In contrast, Senator Duell has for years been a strong advocate for amendments that would have increased the power of families to protect their loved ones in the case of disputes with the doctor. The amendments would have changed the waiting period to at least a month before any disputed decisions by the doctor would take effect.
As to the challenge, Senator Duell has excellent support for his case:
The Texas Catholic Conference and Catholic Bishops of Texas, who supported Deuell’s bill, have debunked the claims. They said that Texas Right to Life “has tried to stoke fear through ridiculous claims of non-existent death panels and assertions that doctors are secretly trying to kill patients. Both claims are absurd.” The Catholic Conference also ripped Texas Right to Life for spreading “fabrications” about the position of Catholics on the issue.
“We agree that some treatments do stop achieving the intended goal of that specific treatment, such as dialysis no longer filtering uric acid from the blood. When a treatment or therapy is in fact medically futile, no physician would ever continue that, and a properly informed patient or his surrogate would not want to continue futile or harmful treatment, and nothing in current law or in any of Texas Right to Life’s past or present proposals would require the continuation of such medically futile treatment. Physicians would not continue medically futile treatment anyway.”
“Conflicts arise when the futility judgments are transferred from the efficacy of a medical treatment to a value judgment on the futility of the patient’s life.”
- don’t have the right to be notified of DNR’s placed on their charts,
- have no protection against the removal of artificial nutrition and hydration,
- don’t have the right to medical records before the medical ethics committee meets,
- don’t have the right to be accompanied in the medical committee meeting, and
- don’t have an additional 7 days to prepare for the medical ethics committee and an additional 14 days to find another doctor willing to accept responsibility for the medical treatment of the patient.
The 83rd Legislature of the State of Texas still has a couple of weeks to go, and it ain’t over ’till both the House and Senate are sine die, but it appears that SB 303 did die over the weekend.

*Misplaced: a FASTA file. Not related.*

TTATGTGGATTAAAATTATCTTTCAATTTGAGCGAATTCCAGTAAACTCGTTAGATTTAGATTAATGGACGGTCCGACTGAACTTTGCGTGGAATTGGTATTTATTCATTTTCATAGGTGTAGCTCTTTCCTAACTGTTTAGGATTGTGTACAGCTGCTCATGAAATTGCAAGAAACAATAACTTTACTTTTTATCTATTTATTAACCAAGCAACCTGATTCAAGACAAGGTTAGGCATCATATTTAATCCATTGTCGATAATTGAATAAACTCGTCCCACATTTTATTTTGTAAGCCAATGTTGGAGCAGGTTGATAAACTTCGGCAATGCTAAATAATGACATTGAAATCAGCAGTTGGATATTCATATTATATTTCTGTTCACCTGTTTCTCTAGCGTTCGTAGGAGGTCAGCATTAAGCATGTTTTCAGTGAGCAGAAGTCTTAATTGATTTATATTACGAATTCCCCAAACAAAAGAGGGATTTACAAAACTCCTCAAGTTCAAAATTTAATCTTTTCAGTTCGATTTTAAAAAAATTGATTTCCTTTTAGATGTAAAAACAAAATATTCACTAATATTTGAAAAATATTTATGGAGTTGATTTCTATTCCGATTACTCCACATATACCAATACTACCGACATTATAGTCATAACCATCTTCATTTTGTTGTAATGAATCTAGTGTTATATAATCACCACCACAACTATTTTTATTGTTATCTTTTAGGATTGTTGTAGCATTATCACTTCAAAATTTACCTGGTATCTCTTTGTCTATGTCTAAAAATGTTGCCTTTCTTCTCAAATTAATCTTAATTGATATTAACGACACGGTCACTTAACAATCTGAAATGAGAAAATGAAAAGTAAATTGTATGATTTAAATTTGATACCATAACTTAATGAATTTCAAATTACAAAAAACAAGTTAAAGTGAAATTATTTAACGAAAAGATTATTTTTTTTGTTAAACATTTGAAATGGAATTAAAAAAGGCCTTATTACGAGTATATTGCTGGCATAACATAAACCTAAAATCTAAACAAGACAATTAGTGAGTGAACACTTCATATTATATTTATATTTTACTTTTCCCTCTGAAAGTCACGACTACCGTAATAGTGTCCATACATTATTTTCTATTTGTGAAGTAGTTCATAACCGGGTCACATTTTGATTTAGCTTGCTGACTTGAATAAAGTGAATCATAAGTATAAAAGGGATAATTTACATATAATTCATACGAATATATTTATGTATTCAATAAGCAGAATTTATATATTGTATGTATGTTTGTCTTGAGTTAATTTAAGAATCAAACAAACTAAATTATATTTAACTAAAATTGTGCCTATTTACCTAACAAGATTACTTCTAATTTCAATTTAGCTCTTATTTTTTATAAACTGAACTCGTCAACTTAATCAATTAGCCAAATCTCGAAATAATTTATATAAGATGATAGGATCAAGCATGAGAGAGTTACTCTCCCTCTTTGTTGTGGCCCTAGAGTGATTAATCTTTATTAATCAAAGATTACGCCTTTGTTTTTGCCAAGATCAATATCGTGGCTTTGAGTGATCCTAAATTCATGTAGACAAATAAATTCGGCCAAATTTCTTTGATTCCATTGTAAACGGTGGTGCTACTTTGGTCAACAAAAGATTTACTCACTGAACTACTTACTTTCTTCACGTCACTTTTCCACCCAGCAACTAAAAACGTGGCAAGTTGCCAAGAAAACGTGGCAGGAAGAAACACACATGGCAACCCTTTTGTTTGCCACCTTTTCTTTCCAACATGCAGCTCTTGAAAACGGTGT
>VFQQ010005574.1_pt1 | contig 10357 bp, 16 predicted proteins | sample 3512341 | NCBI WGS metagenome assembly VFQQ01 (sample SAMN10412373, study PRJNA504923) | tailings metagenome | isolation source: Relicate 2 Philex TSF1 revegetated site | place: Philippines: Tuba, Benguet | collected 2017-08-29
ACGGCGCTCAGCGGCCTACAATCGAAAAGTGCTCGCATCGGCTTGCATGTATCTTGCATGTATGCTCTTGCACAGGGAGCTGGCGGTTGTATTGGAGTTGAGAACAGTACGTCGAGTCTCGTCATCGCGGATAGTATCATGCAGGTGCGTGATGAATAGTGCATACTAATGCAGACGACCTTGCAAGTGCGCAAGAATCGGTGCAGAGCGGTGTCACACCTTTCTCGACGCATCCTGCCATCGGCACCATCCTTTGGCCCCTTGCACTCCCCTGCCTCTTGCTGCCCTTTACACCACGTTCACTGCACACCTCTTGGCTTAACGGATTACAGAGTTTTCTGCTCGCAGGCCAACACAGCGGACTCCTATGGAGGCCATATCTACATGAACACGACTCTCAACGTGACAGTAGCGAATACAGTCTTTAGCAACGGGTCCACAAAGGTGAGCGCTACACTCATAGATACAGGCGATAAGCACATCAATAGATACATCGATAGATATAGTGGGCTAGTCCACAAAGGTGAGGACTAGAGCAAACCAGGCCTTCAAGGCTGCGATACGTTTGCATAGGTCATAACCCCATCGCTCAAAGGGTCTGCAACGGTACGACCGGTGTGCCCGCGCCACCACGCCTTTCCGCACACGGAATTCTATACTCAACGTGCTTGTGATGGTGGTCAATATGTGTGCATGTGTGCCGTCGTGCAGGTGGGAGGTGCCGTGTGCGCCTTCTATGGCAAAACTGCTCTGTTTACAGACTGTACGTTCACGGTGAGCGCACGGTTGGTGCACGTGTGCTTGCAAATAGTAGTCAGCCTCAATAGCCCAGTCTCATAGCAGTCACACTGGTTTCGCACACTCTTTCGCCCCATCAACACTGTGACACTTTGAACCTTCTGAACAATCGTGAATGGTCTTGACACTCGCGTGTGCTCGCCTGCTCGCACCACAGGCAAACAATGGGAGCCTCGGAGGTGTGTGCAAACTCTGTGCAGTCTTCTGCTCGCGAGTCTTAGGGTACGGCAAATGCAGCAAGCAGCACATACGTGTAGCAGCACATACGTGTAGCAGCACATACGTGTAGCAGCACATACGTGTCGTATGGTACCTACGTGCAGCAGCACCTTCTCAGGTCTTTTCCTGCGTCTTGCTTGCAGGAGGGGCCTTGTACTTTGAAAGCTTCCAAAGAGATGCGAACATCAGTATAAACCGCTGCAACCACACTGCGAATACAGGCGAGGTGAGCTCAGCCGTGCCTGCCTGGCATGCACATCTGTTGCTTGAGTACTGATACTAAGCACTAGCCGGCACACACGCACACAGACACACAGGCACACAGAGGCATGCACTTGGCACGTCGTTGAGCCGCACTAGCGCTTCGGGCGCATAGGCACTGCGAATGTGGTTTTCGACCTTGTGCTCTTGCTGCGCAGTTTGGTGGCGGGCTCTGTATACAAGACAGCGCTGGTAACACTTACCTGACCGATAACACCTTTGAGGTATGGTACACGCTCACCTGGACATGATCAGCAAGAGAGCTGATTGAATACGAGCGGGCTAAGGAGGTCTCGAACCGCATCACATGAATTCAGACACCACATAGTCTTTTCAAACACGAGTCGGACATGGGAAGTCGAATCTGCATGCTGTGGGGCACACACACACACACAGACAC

Representative Susan King, who broke her leg last Sunday, just the day before the marathon meeting of the House Public Health Committee, has done an incredible job of working with Senator (Dr.) Bob Duell in their attempt to reform our State’s Advance Directive Act through SB 303.
The Committee Substitute which Representative King presented in the Committee had all of the benefits I wrote about last week, as well as a revision to prohibit a doctor from writing a DNR order against the wishes off a competent patient.
(Talk about unintended consequences: current law is silent on “DNRs,” so it’s apparently legal for a doctor to order that resuscitation not be performed on a competent patient without any discussion with the patient, much less obtain consent! I have sincere doubts that any doctor would do so, but there have been allegations. Even though the ones who claim to have knowledge – and who have not produced one iota of proof – are the same disingenuous cynical scaremongers (I’ll call them “CS2”) I’ve mentioned before, this reform would be a good. And should be accepted on its face.)
Because of the egregious misrepresentations of the CS2, Committee Chair Lois Kolkhorst declined to allow SB303 out of the Committee as it was written. Rep. King tried one more time, with a bare bones CS1 containing the protection against DNRs for competent patients and the prohibition against withdrawal of Artificial Hydration and Nutrition, except when it would harm the patient or hasten his death.
So, for the next two years, when you hear the CS2 complain about Texas “death panels” or read a plea for funds to fight “secret DNRs” and withdrawal of food and water in Texas hospitals, remember the CS2 who killed pro-life reform in the 83rd Legislature.
Note: I’ve heard that there’s a new Committee Substitute that will soon be introduced that is more explicit on DNR’s, especially on informed consent and on competent patients.
If laws demand that physicians perform acts against our consciences, you will end up with only doctors without consciences willing to perform the acts in question.
After a few more words about the meeting of the 83rd Texas Legislature Public Health Committee, I’ll post my written testimony that I turned in to the Committee. You can watch the video of the meeting, here. My testimony begins about 4:59/8:20.